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Panel of retired judges to consider suspension of Toledo City Council members charged in federal probe

Susan Tebben, Ohio Capital Journal

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From left: Toledo City Council members Tyrone Riley, Gary Johnson, Yvonne Harper, Larry Sykes

The Ohio Supreme Court’s chief justice will bring in three retired judges to oversee the case of four Toledo elected officials charged in a federal bribery probe.

The case involves Tyrone Riley, Yvonne Harper, Larry Sykes and Gary Johnson, all of whom are Toledo City Council members. They were arrested after allegedly being paid for votes.

According to the indictment, the four council members took bribes and threatened “use of their political and social influence to injure the property and reputation” of a source who went to federal investigators with the information.

A fifth individual, Keith Mitchell, is charged in the case, and, as an attorney in Toledo, is accused in the indictment of acting “on behalf” of Harper. Court documents alleged he funnelled cash and money orders “not due to Harper” from an unnamed source.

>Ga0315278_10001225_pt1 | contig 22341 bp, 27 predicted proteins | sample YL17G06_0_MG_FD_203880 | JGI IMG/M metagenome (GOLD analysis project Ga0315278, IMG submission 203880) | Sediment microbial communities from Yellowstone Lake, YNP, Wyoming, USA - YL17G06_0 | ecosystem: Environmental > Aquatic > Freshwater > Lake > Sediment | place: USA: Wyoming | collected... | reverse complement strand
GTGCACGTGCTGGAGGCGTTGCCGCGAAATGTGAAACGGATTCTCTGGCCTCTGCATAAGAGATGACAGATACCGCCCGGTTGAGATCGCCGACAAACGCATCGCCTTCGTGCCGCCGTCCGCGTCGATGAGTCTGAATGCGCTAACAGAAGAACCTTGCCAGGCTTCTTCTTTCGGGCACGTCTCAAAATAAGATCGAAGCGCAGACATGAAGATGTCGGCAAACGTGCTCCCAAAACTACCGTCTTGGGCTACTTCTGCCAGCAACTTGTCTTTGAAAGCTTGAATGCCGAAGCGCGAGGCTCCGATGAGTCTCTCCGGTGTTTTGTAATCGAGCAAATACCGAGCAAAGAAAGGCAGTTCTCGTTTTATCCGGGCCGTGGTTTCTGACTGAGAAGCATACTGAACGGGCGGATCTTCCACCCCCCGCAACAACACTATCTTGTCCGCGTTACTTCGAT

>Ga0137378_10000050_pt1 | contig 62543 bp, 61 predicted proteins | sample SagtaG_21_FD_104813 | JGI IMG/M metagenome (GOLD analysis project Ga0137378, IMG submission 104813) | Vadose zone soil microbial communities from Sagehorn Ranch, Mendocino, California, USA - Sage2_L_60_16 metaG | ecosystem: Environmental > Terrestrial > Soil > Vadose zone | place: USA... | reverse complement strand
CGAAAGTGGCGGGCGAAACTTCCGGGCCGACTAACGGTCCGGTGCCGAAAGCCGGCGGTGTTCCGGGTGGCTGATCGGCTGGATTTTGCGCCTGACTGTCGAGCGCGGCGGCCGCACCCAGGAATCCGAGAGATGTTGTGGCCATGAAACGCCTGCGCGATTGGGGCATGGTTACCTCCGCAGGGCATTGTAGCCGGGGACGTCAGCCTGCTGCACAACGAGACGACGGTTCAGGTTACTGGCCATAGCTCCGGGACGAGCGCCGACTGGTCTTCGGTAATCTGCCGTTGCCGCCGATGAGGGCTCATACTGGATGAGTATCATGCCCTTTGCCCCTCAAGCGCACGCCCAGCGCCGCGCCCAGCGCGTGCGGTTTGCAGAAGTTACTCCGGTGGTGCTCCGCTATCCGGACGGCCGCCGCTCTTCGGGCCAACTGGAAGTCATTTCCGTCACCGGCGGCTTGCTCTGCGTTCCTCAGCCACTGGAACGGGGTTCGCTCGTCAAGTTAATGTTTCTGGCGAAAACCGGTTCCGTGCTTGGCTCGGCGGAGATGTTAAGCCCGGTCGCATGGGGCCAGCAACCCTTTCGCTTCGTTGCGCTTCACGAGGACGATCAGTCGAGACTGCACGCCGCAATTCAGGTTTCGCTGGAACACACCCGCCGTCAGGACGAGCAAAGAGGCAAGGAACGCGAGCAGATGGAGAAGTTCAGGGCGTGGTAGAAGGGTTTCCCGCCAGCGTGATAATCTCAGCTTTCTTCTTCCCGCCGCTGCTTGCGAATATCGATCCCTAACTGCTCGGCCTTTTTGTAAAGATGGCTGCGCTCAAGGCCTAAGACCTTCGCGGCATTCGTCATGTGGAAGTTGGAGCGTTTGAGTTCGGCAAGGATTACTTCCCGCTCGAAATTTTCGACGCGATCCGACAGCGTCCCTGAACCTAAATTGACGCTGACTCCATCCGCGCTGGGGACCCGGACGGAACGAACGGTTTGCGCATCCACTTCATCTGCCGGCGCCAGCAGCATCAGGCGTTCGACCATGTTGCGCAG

They are all accused of conspiring, from March 2018 to April 2020, to “obstruct, delay, and affect commerce” by extortion in the form of case, money orders, checks, meals, and locations for campaign signs, the indictment stated.

All of the city council members have agreed to suspend their seats in light of the charges.

In early July, Toledo Mayor Wade Kapszukiewicz asked for the resignation of the four, and warned if that did not happen, he would go to Ohio Attorney General Dave Yost to force them to resign. When that didn’t happen, he wrote to Yost.

On July 15, the state requested that Chief Justice Maureen O’Connor establish “a special commission” of three judges “to consider the suspension from public office of four members of the Toledo City Council.”

The retired judges appointed to the commission are David C. Faulkner, L. Alan Goldsberry, and Jennifer L. Sargus.

The proceedings of the special commission will be closed to the public, and records will be sealed from public view until the judges conclude their work, according to the order by the state’s highest court.

All five named in the federal case have pleaded not guilty.

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